I had to ride a mountain bike out of town on paved roads for several tens of kilometers. I drove at maximum speed (more than 4 atmospheres). Then the guys and I turned onto primers to drive away from civilization - this is another couple of kilometers. Then I stopped and lowered the wheels. I did several tests until I found the optimal pressure. On the way home, I repeated everything in reverse order. Thus, I rode quite quickly on asphalt with light pedals, and on the ground I could hardly get up from the saddle, the wheels turned out to be so soft, although the pedals became much heavier. So it goes.

I also had experience with Schwalbe Kojak folding rubber in size 26x2.0”. It is not intended for such operation, it does not have the inscription Tubeless Ready. However, it didn't bother me.
I had the opportunity to compare them when working with and without cameras. First, the removal of the tubes took nearly 500 grams of weight off the bike. Secondly, the pressure of 3 atmospheres was comfortable for me on the cameras. I found it optimal, because in addition to asphalt, I sometimes moved out onto dense soils. When I wanted more speed, I drove out at a pressure of 4-4.5 atmospheres.
The transition to tubeless mode amazed me. Ride has become easier, enlightened people say that this is due to the lack of rolling resistance that the tube provided. The pressure at which it was comfortable for me to ride dropped to 1-1.5 (!!!) atmospheres with my weight of 65 kg. The minimum threshold value specified by the manufacturer, by the way, was at around 2 atmospheres.
I also have the experience of switching to a road bike. It has already been said above that the 28 mm tire is more comfortable.
In reality, when I put the 28th tire instead of the 23rd, I was very surprised at how much softer the bike began to ride. Air pressure, with my own weight, I can afford to leave at 5 atmospheres with a minimum value on the tire of 6 atm. At the same time, I didn’t lose in coasting, I rarely develop high speeds and for short periods of time, because I drive in the city. I just don't care about aerodynamics in this case.


Once again, we emphasize that the optimal and comfortable pressure in bicycle tires is very individual and depends on a large number of factors. It is impossible to develop a single standard for all conditions. Different situations require different variables to be taken into account. And that's okay. Feel free to experiment, you yourself will feel everything. Give yourself time and a couple of thousand kilometers to find your ideal.

Whether you choose a road or MTB bike, the information in this article applies equally to both disciplines.

And buy yourself a pump. Then the manometer. And even better - a pump with a pressure gauge.

Full name

Borik Vladimir

Passionate cyclist since 2014. I could not stand it when the bike made extraneous sounds in motion, which forced him to sort out everything, re-grease and renew it many times. He likes to delve into the subtleties, therefore, numerous bulkheads of his bike later turned into a job as a bike mechanic. Passed a thorny path from Shimano Acera to Comance Tomahawk through SLX to XTR to Specialized S Works, and then just switched to a budget road bike on Campagnolo Xenon 10 equipment.-year, where Light took 5th place on the route. Currently remains an active bicycle user and continues to deepen his knowledge in this area.

How to properly inflate bicycle tires - Bicycles

It's a good idea to check the tire pressure before every ride. For normal operation of tires, they must have a certain air pressure, which is important to maintain.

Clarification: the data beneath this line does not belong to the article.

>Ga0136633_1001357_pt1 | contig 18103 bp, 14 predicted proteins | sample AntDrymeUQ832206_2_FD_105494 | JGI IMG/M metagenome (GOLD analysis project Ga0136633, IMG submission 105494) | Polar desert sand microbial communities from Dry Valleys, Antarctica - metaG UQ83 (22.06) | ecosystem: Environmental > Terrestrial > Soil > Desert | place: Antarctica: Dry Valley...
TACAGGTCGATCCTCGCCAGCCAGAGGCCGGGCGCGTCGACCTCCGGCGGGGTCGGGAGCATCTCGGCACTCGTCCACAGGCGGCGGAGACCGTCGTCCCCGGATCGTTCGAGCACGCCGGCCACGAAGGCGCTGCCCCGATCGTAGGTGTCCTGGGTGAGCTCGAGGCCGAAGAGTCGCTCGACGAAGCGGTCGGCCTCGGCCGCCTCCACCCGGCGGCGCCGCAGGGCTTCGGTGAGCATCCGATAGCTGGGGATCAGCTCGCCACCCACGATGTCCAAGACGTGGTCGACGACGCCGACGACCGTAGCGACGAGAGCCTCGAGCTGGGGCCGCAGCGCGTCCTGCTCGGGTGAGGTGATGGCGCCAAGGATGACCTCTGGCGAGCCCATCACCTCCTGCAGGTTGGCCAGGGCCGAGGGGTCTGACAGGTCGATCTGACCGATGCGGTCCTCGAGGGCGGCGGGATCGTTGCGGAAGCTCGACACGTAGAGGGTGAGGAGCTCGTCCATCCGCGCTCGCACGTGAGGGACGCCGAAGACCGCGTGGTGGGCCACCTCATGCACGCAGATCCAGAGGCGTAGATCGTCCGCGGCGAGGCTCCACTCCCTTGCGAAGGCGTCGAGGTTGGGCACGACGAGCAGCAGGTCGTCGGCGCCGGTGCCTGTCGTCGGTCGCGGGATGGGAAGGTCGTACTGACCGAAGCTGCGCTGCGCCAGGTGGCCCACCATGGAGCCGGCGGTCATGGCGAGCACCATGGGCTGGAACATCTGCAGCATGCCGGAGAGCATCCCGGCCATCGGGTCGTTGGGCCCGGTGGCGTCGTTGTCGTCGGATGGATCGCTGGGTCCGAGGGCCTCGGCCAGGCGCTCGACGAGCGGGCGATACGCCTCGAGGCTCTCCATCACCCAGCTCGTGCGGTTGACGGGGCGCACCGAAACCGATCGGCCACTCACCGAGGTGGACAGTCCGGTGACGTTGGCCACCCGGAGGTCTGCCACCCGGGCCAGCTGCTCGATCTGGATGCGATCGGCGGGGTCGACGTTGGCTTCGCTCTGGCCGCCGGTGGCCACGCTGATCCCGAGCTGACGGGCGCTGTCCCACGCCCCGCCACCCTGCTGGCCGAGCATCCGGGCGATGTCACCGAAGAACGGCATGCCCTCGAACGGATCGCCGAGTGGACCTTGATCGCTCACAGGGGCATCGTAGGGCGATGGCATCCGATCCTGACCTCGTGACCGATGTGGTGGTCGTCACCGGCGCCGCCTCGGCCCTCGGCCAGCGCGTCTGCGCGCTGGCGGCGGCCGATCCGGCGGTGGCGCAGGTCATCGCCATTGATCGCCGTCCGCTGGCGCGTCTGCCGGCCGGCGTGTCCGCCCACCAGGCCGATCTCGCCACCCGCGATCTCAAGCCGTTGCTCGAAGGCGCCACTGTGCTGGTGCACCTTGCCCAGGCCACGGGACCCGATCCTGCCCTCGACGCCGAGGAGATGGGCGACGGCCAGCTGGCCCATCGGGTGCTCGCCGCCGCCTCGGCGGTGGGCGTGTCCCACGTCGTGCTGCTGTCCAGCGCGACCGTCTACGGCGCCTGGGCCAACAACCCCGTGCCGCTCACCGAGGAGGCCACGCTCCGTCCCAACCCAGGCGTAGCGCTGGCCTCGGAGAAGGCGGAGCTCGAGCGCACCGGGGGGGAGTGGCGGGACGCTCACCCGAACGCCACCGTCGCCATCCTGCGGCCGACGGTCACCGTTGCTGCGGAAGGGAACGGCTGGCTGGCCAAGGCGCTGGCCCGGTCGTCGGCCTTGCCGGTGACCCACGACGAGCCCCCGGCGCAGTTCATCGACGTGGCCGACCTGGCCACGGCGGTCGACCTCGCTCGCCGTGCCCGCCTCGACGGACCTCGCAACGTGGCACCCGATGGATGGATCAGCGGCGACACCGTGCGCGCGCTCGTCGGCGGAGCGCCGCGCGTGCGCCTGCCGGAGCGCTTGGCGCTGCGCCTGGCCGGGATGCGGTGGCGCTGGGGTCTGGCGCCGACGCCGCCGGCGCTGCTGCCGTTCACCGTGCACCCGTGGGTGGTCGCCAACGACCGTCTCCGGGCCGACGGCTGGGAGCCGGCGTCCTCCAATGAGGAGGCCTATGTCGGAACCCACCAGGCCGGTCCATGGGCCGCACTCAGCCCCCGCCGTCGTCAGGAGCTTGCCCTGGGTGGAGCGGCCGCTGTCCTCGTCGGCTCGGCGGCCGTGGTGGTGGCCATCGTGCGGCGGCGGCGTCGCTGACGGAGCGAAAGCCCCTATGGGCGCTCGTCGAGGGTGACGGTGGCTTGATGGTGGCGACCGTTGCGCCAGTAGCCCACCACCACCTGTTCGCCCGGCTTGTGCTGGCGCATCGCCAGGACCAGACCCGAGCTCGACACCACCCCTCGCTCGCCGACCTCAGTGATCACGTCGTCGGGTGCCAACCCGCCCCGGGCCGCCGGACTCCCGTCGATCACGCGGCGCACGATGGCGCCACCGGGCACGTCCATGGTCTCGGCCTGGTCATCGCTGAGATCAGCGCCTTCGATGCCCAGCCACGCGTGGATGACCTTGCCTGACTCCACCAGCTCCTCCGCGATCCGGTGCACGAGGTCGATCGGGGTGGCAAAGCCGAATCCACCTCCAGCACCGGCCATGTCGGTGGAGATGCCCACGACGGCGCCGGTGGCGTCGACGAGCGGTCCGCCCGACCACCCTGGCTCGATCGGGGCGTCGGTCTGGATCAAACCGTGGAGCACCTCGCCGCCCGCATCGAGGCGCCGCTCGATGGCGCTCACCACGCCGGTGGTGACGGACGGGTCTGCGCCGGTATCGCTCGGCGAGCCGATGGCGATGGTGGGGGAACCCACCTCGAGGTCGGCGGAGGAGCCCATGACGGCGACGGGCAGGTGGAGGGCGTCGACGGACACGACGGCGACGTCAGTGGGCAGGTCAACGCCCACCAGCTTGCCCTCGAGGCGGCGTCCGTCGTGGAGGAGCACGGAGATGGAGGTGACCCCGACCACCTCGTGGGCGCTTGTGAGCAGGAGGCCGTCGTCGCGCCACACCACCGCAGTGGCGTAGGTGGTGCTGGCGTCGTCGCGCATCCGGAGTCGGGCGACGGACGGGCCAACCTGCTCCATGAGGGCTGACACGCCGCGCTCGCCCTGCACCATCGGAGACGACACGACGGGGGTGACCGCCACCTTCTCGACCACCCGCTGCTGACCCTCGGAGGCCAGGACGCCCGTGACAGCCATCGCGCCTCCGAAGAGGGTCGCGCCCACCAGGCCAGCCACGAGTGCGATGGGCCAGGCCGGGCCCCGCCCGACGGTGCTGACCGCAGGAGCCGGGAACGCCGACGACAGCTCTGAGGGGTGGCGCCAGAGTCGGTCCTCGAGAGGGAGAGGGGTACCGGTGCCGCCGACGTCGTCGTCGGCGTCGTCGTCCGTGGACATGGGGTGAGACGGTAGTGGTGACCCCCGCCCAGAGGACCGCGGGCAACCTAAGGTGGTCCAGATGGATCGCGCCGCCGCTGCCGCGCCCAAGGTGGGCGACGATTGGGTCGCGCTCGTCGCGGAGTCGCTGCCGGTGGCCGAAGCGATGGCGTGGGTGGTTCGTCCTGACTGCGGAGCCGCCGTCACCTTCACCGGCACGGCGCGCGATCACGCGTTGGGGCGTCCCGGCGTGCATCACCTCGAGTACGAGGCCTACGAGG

Choosing the right pump

As many of you know, there are two types of nipples now available: the Schrader valve (car valve) is thicker and cylindrical in shape, and the Presta valve (bike valve) is thinner and has a lock nut at the end that must be unscrewed to release air. That is, in the case of the Presta valve, you simply unscrew the nut, press on it with your finger, and the air comes out.

A typical mistake many beginners (and not only beginners, by the way) is that they try to inflate tires with a Presta valve with a regular car pump - naturally, no matter how hard you try, this will not work.

If you're not sure which pump to buy, check out our list of trusted bike pumps, or just ask your cycling friend for advice. In the case of pumps, everything is usually fair - as a rule, you get exactly what you paid for. If you spend a little more money, you'll have a more accurate gauge, a more reliable pump, and even easier tire inflation.

Prepare the nipple

First, unscrew the plastic cap that may be covering the nipple. Sometimes, by the way, caps are lost, and there is nothing to worry about. Then Presta faucet owners often forget this - loosen the little lock nut at the end of the nipple. Do not be afraid here - the nut will not go anywhere, so you can unscrew it right up to the stop. Click on it a couple of times to make sure it moves - when you press it, you should hear the rustle of air escaping. If you have a Schrader valve, you can skip this step.

Make sure you know what pressure you need

Before you inflate a tire, look at the tire sidewalls - it should indicate the safe pressure range for this model. Typically road tires are rated between 80 and 130 psi, while mountain bike tires are rated at 25 and 50 psi, respectively. Hybrid bike tires are typically rated at 40 to 70 psi. The optimal pressure for you depends on your weight and riding style - here you need to experiment and see what you like best, or you can use our quick guide.

Connect the pump to the nipple correctly

Connect the pump valve to the nipple. Some pumps have an adapter inside the valve that can be reversed to select Presta or Schrader valves, others will have a threaded head. The purpose of both systems is to hold the valve in place while inflating so that air enters the nipple rather than escaping.

If the air is coming out instead of going into the tire, the pump valve may need to be repositioned a bit. Try simply unplugging it from the nipple and plugging it back in.

Inflate tire to correct pressure

While looking at pressure gauge, inflate tires to correct pressure.

Learn more